Monday, October 20, 2014

2014 Top Doctor: Shana Nicolle Wingo, MD

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GYNECOLOGIC ONCOLOGY

Med School/Year Graduated: University of Texas Southwestern Medical School at Dallas, 2002
Years in Practice:  4

Who or what inspired you to enter the field of gynecologic oncology?  
My decision to pursue specialty training in gynecologic oncology came largely from my interaction with patients. As a resident, the women I treated who were dealing with gynecologic malignancies profoundly impacted me. It is not often that you feel like you receive as much as you give in medicine. When I had this sense of satisfaction and balance, I knew I found what I was meant to do.

How common is cervical cancer and what are the warning signs?
Cervical cancer is the most common gynecologic malignancy worldwide, and affects approximately 12,000 women in the United States every year. Regular gynecologic examinations are essential in prevention.  If a woman experiences abnormal vaginal or persistent vaginal discharge, she should see her physician for further evaluation.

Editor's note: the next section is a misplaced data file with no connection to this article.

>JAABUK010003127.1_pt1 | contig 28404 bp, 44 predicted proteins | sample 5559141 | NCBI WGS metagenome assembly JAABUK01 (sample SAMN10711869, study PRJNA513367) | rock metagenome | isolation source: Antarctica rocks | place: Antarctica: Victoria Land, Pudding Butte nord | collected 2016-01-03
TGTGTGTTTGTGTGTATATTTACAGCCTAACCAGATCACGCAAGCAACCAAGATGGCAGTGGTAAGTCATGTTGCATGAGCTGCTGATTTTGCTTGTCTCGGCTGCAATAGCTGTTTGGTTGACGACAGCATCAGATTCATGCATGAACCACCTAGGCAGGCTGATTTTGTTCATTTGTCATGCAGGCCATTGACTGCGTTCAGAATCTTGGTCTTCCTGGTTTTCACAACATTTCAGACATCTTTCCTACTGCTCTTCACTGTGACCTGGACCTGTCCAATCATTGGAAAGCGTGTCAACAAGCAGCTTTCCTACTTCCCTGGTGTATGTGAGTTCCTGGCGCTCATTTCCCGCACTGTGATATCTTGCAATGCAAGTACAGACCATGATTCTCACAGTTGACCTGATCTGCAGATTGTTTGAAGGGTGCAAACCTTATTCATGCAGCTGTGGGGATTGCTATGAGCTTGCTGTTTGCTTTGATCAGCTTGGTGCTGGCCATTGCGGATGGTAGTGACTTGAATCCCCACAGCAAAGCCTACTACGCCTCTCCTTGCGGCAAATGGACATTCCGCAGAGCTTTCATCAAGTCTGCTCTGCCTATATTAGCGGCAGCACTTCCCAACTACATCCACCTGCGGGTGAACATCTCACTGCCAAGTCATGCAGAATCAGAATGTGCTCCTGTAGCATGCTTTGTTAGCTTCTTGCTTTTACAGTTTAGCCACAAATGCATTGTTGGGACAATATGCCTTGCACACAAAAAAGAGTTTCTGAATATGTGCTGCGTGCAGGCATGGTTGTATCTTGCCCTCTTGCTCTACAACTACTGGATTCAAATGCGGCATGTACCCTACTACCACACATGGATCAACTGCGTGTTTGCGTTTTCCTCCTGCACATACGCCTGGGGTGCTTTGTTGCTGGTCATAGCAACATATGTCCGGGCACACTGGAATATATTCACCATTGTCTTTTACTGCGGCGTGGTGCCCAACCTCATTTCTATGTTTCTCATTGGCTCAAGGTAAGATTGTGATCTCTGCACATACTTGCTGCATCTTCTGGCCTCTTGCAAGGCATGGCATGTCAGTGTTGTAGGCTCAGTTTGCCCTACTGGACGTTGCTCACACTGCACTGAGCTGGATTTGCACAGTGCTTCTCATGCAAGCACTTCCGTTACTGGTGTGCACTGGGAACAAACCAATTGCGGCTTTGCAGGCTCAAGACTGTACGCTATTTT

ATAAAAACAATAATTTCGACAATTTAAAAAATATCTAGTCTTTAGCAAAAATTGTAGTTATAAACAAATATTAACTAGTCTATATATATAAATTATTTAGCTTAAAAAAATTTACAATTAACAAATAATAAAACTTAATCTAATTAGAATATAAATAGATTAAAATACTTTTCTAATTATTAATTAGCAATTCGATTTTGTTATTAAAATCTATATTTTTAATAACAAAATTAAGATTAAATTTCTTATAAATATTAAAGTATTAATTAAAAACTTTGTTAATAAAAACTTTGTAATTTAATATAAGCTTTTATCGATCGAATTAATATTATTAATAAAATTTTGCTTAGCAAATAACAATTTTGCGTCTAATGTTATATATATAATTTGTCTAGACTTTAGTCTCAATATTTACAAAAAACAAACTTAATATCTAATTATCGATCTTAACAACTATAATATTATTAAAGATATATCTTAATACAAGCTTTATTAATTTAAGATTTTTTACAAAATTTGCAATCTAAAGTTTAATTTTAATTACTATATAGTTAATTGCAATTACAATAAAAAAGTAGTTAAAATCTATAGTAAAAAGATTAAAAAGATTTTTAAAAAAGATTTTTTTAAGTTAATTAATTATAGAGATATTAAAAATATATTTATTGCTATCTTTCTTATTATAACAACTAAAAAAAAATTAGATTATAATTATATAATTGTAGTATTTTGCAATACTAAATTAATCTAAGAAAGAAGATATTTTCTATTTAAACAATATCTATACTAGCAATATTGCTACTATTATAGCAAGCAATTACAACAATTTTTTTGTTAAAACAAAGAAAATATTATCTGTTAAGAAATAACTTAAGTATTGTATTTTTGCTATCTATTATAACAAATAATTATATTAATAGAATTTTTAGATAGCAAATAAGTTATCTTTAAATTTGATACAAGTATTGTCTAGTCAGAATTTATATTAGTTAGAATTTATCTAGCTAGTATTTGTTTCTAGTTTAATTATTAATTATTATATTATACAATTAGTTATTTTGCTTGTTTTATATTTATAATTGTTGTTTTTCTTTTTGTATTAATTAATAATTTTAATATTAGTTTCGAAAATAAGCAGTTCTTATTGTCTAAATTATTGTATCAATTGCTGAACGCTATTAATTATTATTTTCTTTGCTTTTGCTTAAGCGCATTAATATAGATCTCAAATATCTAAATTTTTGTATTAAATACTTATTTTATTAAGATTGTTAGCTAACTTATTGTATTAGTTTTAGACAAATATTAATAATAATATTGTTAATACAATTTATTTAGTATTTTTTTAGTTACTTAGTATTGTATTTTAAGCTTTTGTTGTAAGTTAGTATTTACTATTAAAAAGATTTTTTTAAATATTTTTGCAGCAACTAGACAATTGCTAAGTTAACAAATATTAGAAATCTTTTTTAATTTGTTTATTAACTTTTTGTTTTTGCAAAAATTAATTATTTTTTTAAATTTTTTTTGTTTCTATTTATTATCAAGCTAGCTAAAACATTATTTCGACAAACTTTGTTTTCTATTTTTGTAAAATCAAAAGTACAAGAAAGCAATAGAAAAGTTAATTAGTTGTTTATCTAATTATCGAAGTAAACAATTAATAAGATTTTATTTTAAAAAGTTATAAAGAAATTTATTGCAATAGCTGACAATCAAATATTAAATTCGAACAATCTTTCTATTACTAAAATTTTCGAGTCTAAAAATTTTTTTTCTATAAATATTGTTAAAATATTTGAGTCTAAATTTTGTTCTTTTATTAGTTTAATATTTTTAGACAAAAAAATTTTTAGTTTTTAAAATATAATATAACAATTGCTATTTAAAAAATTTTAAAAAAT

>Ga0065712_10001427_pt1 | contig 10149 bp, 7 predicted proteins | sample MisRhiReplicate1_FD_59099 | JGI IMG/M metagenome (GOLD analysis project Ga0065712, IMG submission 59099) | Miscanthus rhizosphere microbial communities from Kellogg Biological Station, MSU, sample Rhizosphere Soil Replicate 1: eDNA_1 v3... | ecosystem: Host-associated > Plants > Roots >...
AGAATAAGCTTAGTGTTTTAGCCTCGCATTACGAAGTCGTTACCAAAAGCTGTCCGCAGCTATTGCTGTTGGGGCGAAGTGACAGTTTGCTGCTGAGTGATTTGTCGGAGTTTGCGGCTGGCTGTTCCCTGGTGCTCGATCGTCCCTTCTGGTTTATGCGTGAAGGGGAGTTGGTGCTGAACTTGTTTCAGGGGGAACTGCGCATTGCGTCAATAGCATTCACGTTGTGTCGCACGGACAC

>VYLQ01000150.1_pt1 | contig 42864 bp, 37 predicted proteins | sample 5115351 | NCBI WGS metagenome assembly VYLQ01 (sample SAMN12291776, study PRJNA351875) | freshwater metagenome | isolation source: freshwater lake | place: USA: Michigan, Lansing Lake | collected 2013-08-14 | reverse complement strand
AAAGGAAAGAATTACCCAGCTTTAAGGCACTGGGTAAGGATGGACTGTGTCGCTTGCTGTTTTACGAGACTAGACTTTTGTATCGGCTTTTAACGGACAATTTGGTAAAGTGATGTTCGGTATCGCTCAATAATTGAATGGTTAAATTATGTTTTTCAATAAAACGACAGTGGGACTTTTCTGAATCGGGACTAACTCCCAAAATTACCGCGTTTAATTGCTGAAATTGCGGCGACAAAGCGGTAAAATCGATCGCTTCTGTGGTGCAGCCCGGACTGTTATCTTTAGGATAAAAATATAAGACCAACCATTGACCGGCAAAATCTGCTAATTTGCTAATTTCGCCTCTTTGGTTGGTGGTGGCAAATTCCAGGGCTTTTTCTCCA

What about ovarian cancer?  
Ovarian cancer affects approximately 20,000 American women per year. Unfortunately, many of the symptoms are nonspecific, which often leads to a delay in diagnosis.  Some common symptoms are pelvic and/or back pain, bloating, feeling full quickly, and changes in bowel or bladder habits. Knowing your family members affected by cancer, and discussing this with your doctor can determine if you should be tested for genetic or inherited abnormalities that may predispose you to getting cancer.

“If I wasn’t a doctor, I’d be...”  
An author. From a very young age, I shared with my family that I wanted to be a doctor or an author. It is funny because these are such different career paths, but I still feel like one day I will write a book.

What are the biggest misconceptions about your field?  
That everyone is very sick and everyone will die. As gynecologic oncologists, we have far more positive outcomes than negative. Oncology means you have cancer; it is not necessarily a death sentence. Because our understanding of malignancies continues to grow, we can often discuss risk factors and cancer prevention with our patients, their families, and the community.